Transcription factor development
- in vivo selection of functional mutants from a large library of variants using a “survival of the weakest” strategy;
- in vitro characterization of affinity and specificity of mutants with MITOMI;
- in vivo characterization of selected mutants using reporter plasmids.
Our data can be found here : Data.
Our project can be decomposed into four main parts:
As the first step in our pipeline we propose a new in vivo method for the automated selection of mutant transcription factors or transcription factor binding sites from large and diverse libraries containing millions of variants. The novelty of our approach lies in the fact that we use negative selection, or “survival of the weakest” as the selection strategy. In our method, a functional variant activates lysis of the host, leading to release of the plasmid DNA coding for the functional variant. The plasmid DNA can then be amplified, transformed, or directly sequenced to determine which variants were functional. We believe that our negative selection scheme is a potentially powerful approach when coupled to next-generation sequencing. Using a proof-of-concept version of the system, consisting of a T7 driven lysis cassette we were able to show that:
- Cells can be specifically lysed upon induction of the lysis cassette.
- DNA can be recovered from the lysed cells.
- We get an enrichment of plasmids originating from lysed cells in a mock selection experiment.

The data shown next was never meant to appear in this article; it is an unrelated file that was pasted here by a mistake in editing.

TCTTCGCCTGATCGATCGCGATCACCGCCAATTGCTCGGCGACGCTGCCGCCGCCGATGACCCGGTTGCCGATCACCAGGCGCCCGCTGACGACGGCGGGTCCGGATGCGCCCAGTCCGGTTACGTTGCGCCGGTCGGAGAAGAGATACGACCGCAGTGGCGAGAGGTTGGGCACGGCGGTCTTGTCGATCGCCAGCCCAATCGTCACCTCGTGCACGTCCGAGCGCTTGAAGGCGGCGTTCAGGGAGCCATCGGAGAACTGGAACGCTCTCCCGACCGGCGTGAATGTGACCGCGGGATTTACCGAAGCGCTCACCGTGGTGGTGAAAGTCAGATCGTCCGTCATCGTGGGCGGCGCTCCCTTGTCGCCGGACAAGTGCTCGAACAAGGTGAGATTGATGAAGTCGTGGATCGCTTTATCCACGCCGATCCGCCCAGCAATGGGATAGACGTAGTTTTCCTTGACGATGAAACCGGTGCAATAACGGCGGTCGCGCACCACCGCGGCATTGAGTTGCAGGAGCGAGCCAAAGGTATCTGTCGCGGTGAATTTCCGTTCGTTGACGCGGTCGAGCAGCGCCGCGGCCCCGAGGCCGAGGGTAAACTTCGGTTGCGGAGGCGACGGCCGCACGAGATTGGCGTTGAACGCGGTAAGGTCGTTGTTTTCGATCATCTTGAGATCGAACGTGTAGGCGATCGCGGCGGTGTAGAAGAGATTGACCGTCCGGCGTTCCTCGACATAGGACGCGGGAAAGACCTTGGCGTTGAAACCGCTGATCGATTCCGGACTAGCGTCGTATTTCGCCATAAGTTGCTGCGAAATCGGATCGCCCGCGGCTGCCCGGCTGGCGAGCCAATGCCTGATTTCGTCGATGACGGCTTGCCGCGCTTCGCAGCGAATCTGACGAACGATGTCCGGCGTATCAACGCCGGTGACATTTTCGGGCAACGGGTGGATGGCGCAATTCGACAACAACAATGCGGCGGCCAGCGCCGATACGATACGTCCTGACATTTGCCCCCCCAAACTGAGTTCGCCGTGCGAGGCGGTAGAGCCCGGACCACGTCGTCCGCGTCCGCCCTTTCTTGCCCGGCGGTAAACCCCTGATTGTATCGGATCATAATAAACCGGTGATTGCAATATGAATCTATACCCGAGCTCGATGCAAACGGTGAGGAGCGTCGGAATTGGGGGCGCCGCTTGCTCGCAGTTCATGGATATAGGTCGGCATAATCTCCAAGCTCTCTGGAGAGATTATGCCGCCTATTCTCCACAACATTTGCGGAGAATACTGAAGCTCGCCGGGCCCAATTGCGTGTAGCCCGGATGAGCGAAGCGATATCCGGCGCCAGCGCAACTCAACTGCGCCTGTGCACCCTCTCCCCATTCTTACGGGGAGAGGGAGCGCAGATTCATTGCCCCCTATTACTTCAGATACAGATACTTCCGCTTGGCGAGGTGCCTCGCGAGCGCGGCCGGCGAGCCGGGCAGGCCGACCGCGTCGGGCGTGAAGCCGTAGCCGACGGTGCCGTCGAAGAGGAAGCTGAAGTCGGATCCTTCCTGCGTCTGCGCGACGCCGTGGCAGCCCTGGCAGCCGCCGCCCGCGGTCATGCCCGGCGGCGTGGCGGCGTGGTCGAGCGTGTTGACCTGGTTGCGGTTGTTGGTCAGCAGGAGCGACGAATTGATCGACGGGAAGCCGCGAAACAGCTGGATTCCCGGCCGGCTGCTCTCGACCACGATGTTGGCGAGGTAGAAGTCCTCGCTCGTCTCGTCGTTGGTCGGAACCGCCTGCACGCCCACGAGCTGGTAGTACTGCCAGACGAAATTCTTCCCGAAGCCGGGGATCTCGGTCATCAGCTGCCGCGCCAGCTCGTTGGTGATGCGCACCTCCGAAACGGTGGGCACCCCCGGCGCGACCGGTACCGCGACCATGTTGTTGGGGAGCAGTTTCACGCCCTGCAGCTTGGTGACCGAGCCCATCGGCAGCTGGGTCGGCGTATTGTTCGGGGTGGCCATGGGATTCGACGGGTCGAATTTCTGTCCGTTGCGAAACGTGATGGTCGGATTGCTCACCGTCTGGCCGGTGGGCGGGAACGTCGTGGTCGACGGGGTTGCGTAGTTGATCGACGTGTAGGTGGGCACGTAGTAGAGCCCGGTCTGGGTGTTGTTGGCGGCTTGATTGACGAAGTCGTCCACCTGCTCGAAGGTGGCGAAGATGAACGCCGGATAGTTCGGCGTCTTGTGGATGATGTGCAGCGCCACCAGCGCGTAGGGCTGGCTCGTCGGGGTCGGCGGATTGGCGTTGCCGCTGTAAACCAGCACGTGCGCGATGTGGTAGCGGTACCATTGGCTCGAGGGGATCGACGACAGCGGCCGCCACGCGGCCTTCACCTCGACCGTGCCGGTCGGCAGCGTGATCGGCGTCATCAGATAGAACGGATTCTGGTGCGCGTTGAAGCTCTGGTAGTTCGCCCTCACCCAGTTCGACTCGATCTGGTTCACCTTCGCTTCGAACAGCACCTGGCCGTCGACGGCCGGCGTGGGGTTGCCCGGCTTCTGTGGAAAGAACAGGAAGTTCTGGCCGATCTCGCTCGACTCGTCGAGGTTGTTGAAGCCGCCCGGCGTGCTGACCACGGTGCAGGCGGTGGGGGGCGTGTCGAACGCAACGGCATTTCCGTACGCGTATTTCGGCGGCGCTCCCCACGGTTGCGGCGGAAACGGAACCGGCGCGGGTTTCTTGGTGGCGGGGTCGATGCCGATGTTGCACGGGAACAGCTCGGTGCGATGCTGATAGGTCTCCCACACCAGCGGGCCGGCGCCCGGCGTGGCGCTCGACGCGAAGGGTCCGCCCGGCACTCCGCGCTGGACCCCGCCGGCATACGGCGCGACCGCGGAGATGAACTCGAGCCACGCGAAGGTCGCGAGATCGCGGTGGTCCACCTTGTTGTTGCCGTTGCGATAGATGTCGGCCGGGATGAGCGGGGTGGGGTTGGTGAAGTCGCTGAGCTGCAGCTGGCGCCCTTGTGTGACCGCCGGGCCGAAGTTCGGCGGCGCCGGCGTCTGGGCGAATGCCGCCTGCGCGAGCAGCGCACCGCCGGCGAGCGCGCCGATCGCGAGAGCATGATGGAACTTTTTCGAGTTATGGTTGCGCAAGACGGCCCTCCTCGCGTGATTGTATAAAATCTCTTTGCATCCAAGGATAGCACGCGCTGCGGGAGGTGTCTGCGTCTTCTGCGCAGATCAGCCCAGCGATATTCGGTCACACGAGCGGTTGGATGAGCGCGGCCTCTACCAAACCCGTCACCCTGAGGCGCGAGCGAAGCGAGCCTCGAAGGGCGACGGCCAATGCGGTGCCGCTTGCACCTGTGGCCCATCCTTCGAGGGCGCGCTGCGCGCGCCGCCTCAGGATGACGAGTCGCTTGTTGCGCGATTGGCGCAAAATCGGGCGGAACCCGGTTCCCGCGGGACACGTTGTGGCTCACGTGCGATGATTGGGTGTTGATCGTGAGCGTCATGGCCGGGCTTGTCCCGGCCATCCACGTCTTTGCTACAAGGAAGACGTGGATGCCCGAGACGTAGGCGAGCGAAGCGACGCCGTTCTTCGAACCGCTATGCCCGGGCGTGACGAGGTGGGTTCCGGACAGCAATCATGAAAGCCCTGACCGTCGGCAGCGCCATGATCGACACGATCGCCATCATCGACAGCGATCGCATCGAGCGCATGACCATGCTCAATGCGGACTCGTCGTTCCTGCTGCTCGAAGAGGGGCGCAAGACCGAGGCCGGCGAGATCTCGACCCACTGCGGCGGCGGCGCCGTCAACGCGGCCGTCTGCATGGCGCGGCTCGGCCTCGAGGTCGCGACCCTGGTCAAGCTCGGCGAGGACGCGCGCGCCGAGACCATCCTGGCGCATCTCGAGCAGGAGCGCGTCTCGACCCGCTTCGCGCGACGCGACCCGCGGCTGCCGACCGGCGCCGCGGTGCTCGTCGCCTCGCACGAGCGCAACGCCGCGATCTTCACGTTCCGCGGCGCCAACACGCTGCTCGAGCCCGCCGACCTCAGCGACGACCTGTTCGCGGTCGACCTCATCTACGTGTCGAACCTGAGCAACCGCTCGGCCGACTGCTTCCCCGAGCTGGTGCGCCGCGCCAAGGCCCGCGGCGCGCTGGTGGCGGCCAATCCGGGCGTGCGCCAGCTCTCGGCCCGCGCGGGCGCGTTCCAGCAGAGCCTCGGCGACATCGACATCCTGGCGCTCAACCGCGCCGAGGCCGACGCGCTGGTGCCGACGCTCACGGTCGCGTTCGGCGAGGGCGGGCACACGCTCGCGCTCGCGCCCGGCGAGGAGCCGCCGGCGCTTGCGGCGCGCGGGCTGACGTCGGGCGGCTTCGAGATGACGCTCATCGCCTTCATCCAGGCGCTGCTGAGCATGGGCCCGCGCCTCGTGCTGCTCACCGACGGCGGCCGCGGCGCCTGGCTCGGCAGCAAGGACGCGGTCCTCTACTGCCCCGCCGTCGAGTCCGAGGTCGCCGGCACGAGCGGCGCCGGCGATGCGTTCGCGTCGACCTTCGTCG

We used a microfluidic based approach for characterizing TF mutants in vitro. The MITOMI method allows us to measure absolute binding affinities and specificities of transcription factors. We determined the precise binding energy landscape of the wild type TetR transcription factor. We also generated several TetR transcription factor mutants and determined the specificities of a number of the new variants.
To be able to determine the in vivo activity and specificity of novel transcription factor variants we generated a suite of reporter plasmid systems. We successfully characterized a number of our reporter systems for functionality. We created a number of reporter plasmids to measure TetR activity, which lead to improved characterization data for the Partsregistry.
We noticed that only a small number of iGEM teams have also made use of microfluidics in the past. Because we think that microfluidics are a useful tool for the iGEM community, we decided to promote the technique by creating the tamagotchip live online microfluidics game: from any web browser, you can control the setup located in our lab in Lausanne, as detailed here. In addition, we wrote a guide on the wiki to help future teams get started with these techniques.
In summary, over the summer we:
- developed and characterized a new in vivo selection system based on “survival of the weakest”;
- created and characterized a set of T7 promoter variants that express with different strengths;
- created several TetR variants;
- created several reporter systems for the in vivo characterization of TetR;
- determined the binding energy landscape of TetR and a number of TetR mutants using MITOMI;
- performed experiments with and accordingly updated the BBaK112808 lysis device;
- developed and documented a cheap and easy to build microfluidic control setup for the iGEM community.